Edvard Grieg: String Quartet n° 1 in G minor, opus 27
Felix Mendelssohn: String Quartet n° 2 in A minor, opus 13
Niccolò Paganini: Caprice for Solo Violin in D major, opus 1, n° 20 (trans. F. Belugin)
David Oistrakh String Quartet: Andrey Baranov (first violin), Rodion Petrov (second violin), Fedor Belugin (viola), Alexey Zhilin (cello)
Recording: Studio 4, Flagey, Brussels, Belgium (July 2015) – 64’37
Muso mu-02 (Distributed by Naxos of America) – Booklet in French, English, German and Russian
The place of the string quartet in 19th-century Romanticism—of which the present CD features two highly different examples—is a somewhat peculiar one. The Romantics—at least those with much interest in chamber music—certainly did not neglect the genre, yet none of these composers had become as closely associated with the string quartet as a form as Haydn, Mozart or Beethoven, unless one counts Schubert as a full-fledged Romantic. The string quartet as developed by the Viennese classicists enshrines a characteristic symbiosis of expression and formal structure, so that in many cases (even, I would suggest, some of Beethoven’s late quartets), it is hard to wholly distinguish these two features, or to say which is superimposed upon the other. The touch of austerity intrinsic to the string quartet “sound” thus means that the dramatic and emotional content of the work must derive from its basic material and overall structure; the Romantics are often more likely to impose expression on a work through harmonic color or contrast in texture, for which the string quartet provides fewer opportunities than even, say, a piano trio. And so it is that the structural weaknesses of a Dvorák or even a Schumann can come across more starkly in their quartets than elsewhere.
Another risk of the starkness of the idiom here is that the expression of untrammelled passion becomes too raw and unrelieved, and something like this seems to me to be the case in Grieg’s G minor Quartet, his only completed string quartet to have survived. In terms of melodic material, this is cut from the very same cloth as the Piano Concerto in A minor (a work I admit I have never cared much for): overwhelmingly passionate, often lacking subtlety, and not quite well formed in the classical sense. In performance, the trick here is to make the listener feel drawn in emotionally rather than simply hit over the head, and on this count the young David Oistrakh String Quartet is wholly successful. It is daring for a quartet to name itself after such a great virtuoso, but these players live up to their billing. One is immediately struck by the beautifully gleaming tone of first violinist Andrey Baranov, but the whole group displays exquisite blend and impeccable balance, yet joined to tremendous passion and urgency, in the best Russian tradition. (The close-up recording adds to the sense of vividness and immediacy, although it also captures the nicely resonant acoustic well.) This is a reading of great sweep and fire yet never at the expense of good ensemble; Grieg’s exuberance largely emerges as both coherent and compelling.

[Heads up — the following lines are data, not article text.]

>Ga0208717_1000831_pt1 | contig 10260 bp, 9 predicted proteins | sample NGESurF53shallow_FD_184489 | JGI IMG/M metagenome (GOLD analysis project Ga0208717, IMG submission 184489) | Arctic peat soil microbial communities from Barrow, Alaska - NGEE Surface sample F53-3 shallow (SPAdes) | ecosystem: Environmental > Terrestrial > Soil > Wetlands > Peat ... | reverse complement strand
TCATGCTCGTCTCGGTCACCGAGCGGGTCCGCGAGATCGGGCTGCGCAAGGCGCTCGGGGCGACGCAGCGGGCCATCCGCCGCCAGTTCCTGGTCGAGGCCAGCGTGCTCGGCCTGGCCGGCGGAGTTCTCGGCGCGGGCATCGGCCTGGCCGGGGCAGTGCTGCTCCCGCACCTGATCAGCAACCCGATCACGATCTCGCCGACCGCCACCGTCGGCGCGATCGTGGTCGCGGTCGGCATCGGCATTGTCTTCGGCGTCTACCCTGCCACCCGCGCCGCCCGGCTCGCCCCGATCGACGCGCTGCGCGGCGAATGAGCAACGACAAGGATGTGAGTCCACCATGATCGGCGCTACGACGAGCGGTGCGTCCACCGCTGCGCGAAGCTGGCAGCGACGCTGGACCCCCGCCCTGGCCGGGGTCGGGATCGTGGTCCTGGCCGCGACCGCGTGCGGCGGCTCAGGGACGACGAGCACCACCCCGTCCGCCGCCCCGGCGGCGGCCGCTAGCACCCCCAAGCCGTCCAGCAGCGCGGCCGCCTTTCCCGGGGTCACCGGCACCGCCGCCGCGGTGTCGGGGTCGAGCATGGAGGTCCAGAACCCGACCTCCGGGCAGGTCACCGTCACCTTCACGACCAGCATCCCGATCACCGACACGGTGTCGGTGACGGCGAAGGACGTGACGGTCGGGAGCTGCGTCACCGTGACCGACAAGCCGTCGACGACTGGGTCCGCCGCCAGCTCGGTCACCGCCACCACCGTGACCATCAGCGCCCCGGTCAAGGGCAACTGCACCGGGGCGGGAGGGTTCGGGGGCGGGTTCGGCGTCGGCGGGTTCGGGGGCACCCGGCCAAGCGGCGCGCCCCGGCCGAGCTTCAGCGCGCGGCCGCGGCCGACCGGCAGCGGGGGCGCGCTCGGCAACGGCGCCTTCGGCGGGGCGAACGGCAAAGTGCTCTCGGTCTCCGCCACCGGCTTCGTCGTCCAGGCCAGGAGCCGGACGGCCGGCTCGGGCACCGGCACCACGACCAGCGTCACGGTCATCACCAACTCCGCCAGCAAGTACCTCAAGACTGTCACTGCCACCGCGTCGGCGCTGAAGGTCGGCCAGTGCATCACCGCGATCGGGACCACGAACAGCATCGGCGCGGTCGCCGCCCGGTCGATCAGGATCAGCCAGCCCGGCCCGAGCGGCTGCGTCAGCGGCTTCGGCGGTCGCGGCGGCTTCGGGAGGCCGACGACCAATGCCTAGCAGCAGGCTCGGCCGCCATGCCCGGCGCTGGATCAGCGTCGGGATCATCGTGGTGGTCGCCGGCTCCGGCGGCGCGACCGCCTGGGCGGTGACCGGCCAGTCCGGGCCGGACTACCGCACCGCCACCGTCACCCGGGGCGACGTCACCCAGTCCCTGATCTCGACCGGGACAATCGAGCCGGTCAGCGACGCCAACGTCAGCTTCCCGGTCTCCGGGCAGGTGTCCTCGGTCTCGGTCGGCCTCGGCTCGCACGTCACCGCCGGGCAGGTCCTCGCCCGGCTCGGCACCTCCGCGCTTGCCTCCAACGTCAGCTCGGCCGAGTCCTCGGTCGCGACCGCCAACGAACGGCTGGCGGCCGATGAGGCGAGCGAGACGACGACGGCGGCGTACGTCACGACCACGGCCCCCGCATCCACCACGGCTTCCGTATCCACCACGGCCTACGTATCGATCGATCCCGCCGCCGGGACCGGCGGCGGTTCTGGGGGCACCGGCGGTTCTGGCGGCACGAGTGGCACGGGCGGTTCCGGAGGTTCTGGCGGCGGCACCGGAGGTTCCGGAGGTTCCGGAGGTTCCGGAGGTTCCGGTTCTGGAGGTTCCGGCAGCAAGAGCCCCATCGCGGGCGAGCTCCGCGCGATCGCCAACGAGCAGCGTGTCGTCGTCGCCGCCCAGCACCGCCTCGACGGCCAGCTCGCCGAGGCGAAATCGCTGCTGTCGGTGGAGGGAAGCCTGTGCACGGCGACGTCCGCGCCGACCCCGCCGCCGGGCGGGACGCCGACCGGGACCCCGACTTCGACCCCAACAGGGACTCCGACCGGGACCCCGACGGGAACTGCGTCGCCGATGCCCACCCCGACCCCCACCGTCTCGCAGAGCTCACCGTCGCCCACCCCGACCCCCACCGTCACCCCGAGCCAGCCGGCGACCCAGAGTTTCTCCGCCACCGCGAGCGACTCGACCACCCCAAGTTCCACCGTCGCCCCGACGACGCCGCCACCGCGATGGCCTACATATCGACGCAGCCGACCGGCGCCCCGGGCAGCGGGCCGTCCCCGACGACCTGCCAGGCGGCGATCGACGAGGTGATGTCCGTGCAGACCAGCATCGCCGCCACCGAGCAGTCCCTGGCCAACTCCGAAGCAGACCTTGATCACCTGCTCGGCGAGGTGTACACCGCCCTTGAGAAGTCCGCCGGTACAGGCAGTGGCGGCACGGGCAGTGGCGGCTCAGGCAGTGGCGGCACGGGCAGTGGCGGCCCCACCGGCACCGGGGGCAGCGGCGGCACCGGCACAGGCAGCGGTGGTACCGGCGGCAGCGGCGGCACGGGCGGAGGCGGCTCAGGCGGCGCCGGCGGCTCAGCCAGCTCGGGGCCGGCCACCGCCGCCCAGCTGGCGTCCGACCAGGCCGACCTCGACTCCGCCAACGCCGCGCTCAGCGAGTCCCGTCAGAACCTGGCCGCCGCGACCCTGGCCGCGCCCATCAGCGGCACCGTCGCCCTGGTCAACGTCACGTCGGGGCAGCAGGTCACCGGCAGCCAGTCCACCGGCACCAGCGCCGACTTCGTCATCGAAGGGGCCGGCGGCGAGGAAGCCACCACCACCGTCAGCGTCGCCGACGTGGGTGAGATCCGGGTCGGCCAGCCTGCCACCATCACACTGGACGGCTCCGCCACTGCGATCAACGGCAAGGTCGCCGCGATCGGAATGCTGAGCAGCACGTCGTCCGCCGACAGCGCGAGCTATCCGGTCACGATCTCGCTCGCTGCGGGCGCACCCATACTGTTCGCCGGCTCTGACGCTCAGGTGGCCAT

Unlike Grieg, Mendelssohn wrote six string quartets, or seven if you count the unpublished yet very assured juvenile work in E flat. Being an early Romantic and a rather classically inclined one at that, Mendelssohn never struggled too much with formal rigor, and if his output for string quartet has never been ranked as one of the greatest glories of the repertoire, it is because it seldom shows quite the degree of inspiration of the composer’s very best work. Nonetheless, his consistently well-crafted and often very enjoyable quartet cycle well deserves the increased attention it has received in recent years. The A minor Quartet is an early work, composed just a few years after the Octet, and if its themes can come across as a bit underdeveloped and lacking the rich personality of the latter, it is nonetheless an effective piece in which Mendelssohn gets to show off his fine lyrical sensibility and contrapuntal skill. Here the sheer intensity of the Oistrakh Quartet’s decidedly late-Romantic approach brings some mixed results. I have never heard this music sound so turbulent; the players bring out a tremendous expressive range, with aggressive attacks in climaxes and a breathless, almost hushed quality in lyrical passages. The beginning of the second movement, in particular, could use a lighter touch, more lyric charm, yet the same movement concludes with great poignance; furthermore, the sheer electricity of the finale is hard to resist. This is not the only way to play Mendelssohn, and in some respects a lighter and more direct approach (for which recordings by the Melos Quartet and the Pacifica Quartet are worth considering) is distinctly preferable, but the Oistrakh Quartet realizes its chosen approach with manifest commitment. Like the rest of the disc—which concludes, by way of an encore, with an arrangement for quartet by the ensemble’s violist of a Paganini Caprice, which is great fun in an off-the-wall sort of way—it is well worth a listen.